The best way to see Ho Chi Minh City is by strolling around, taking in all the sights
Day 1 - Explore the city with a DIY walking tour!
On your first day in Ho Chi Minh City, go and explore! The best way to see the city is by walking. Although, be careful when crossing the roads! The traffic in Ho Chi Minh City is hectic! It's busy, loud and fast and there are literally thousands of scooters on the roads (and pavements!), so take extra care and try to cross at designated crossings. (Although, be warned that traffic doesn't always stop at the crossings either!) If you are not able to walk, there are plenty of taxis, motorbike taxis and local buses you can take to get around to the main sights.
Here’s some of the best places to visit on your first day exploring Ho Chi Minh City:
1. Ho Chi Minh City museum
Start your day at the Ho Chi Minh City museum. This is a small museum and you will only need about 1 hour here, but it gives a good overview of the history of Ho Chi Minh City and there are several exhibitions displaying artefacts and memorabilia. It is also a popular spot for photo shoots due to the French-colonial architecture of the building. Entrance is 30k vnd (£1), but you will be charged extra if they see you with a camera and you are taking professional photographs.
2. Ho Chi Minh City Hall
Next to the Ho Chi Minh City museum is the Ho Chi Minh City hall (or Hotel d’Ville as it was known during the French-colonial period). The government office building now houses the Ho Chi Minh City People's Committee. Although the building is not open to the public, the outside is beautifully decorated and it is worth stopping by to admire the architecture.
The Ho Chi Minh City Hall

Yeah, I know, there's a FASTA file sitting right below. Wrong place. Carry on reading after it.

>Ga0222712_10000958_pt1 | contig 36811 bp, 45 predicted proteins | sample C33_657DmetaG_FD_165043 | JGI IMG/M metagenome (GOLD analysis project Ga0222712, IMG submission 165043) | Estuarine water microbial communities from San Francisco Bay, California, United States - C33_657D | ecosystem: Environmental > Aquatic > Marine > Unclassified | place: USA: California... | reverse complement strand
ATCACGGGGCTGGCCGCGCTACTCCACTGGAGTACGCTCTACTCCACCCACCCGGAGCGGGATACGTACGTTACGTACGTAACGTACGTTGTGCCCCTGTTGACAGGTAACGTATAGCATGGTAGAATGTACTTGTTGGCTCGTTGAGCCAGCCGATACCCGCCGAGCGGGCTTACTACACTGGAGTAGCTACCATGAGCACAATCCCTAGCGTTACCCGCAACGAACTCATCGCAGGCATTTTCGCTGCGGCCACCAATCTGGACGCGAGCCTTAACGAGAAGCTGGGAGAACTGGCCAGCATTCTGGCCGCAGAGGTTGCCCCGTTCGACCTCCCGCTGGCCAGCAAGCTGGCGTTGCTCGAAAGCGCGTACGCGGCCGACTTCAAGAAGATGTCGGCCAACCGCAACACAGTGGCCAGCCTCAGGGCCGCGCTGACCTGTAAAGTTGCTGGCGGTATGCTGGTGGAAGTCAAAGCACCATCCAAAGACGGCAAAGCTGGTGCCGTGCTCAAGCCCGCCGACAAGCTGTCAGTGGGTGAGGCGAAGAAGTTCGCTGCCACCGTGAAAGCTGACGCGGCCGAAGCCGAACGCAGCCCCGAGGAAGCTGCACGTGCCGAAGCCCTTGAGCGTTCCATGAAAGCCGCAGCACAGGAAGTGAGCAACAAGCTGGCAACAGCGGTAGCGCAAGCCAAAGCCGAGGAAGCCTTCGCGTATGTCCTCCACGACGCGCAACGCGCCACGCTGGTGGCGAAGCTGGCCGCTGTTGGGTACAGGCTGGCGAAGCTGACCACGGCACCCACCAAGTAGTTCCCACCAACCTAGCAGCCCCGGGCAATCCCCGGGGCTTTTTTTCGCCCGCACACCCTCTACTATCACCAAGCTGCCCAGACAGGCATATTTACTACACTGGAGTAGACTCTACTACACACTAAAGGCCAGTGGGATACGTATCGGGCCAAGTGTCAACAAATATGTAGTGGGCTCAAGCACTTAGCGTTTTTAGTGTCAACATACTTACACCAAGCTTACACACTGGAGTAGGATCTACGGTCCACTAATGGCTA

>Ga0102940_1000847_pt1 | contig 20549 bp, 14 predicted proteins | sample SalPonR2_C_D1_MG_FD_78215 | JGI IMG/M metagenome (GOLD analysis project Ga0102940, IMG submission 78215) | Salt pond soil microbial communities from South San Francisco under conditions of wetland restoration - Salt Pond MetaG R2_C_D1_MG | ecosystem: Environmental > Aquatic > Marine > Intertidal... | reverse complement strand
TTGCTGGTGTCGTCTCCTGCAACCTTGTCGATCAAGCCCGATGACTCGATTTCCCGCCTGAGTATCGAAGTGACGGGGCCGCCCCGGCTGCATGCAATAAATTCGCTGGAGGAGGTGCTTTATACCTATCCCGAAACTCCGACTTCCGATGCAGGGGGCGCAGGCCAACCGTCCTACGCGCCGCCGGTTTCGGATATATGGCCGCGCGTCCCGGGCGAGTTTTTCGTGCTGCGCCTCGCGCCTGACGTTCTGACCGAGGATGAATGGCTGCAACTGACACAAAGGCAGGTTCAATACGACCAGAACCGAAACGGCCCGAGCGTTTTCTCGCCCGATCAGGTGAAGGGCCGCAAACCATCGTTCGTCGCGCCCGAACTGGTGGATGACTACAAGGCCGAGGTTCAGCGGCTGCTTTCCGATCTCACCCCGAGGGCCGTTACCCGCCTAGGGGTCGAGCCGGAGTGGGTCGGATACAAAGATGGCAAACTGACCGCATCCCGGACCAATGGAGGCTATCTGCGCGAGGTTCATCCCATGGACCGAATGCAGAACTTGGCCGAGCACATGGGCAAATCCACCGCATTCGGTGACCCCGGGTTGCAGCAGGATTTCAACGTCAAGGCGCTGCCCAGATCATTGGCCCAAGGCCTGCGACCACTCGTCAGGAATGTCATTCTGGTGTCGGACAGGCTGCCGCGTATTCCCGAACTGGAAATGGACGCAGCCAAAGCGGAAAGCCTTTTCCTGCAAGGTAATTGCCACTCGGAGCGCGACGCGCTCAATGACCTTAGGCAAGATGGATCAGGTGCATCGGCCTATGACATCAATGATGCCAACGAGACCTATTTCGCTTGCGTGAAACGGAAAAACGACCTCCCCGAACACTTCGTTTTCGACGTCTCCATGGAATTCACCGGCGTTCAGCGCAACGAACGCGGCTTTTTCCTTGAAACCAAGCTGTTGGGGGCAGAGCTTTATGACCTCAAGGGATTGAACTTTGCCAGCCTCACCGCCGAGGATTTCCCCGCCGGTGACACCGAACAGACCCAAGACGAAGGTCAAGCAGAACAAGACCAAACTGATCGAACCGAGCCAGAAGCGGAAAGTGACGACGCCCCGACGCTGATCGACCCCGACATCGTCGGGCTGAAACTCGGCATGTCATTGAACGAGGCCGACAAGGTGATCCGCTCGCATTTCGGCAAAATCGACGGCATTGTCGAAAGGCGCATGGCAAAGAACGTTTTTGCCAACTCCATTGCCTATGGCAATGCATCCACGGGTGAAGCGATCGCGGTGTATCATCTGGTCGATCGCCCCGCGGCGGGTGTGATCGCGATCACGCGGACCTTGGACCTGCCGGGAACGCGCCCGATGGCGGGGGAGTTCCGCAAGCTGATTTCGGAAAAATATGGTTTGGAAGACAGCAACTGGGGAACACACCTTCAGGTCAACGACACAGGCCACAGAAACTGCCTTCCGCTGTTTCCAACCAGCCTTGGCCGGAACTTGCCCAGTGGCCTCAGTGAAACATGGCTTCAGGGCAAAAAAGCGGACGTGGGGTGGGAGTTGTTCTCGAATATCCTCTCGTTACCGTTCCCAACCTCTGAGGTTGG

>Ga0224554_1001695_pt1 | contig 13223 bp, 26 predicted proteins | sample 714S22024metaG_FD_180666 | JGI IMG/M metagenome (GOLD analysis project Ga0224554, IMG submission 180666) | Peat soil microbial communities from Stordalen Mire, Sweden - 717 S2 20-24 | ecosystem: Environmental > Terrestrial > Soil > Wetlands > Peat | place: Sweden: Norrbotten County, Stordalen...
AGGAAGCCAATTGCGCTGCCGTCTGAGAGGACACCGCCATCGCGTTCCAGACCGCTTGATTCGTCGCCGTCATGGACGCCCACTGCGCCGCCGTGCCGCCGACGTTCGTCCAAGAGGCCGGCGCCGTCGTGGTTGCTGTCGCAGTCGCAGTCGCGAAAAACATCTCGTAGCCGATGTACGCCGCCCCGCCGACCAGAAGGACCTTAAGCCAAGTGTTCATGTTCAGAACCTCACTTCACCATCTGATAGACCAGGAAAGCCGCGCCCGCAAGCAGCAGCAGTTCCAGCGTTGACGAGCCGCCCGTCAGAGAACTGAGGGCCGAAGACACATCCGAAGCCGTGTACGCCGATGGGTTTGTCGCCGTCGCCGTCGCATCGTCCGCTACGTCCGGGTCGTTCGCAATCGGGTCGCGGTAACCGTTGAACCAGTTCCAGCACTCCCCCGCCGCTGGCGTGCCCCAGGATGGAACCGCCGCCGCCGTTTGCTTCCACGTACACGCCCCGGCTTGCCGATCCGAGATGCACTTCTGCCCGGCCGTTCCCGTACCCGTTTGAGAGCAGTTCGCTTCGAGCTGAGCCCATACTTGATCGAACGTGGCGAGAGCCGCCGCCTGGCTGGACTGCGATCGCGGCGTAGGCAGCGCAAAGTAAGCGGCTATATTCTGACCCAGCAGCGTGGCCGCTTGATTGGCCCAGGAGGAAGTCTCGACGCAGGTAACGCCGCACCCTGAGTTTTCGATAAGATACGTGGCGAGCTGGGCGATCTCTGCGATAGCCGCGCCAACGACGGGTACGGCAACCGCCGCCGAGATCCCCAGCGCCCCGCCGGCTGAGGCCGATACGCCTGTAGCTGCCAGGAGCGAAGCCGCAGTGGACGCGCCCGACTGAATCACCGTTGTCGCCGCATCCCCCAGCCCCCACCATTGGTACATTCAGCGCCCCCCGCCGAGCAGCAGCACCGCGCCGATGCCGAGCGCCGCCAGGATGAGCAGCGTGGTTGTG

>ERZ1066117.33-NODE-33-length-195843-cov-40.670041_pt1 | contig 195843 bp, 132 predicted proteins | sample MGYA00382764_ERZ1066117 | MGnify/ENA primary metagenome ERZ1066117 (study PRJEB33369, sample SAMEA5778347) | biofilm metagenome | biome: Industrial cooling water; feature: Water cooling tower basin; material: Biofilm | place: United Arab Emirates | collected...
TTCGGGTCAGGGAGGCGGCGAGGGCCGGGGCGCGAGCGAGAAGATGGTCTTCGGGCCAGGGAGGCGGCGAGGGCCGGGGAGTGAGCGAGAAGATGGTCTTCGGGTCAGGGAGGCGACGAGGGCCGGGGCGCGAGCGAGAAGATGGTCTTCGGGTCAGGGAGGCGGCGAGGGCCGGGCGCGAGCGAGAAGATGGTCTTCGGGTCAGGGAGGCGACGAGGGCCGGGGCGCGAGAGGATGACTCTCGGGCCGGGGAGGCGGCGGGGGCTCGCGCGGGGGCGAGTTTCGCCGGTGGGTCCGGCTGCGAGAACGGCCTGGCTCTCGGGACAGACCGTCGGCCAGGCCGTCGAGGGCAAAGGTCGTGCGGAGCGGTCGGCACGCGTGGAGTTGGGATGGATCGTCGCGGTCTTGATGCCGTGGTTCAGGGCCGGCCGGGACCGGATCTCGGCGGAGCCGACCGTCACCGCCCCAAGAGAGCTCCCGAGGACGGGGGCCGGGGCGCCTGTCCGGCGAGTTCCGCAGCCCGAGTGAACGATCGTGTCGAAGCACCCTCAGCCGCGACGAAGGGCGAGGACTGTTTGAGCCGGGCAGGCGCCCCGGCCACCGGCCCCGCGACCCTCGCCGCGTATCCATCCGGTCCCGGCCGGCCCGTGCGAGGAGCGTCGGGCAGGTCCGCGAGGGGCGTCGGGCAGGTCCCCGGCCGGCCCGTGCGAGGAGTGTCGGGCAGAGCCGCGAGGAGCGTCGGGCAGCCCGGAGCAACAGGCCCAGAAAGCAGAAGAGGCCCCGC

3. See the Ho Chi Minh Statue
In front of the city hall is the statue of Ho Chi Minh. The statue is at the top of the Nguyen Hue Walking street and is a great focal point and photo spot. This spot is also very beautiful at night when the statue and city hall are both illuminated.
4. See the Ho Chi Minh City Opera House
Just off Nguyen Hue street, you will see the Ho Chi Minh City Opera House. Symphonies, ballets and opera performances are shown here. The impressive building is another beautiful example of the French-colonial architecture in the city, and even if you don’t visit a show, the building is great to admire from the outside.
5. Stroll down Nguyen Hue Walking Street - (This is a good spot to stop for lunch)
Nguyen Walking Street is a pedestrianised promenade that links the City hall with the Saigon river. There’s plenty of benches along the tree-lined promenade to sit and stop for a rest and watch the world go by. This is also a great place to stop for lunch, as there’s plenty of cafes and restaurants either side of the promenade, as well as several places to eat in the famous Cafe Apartment block.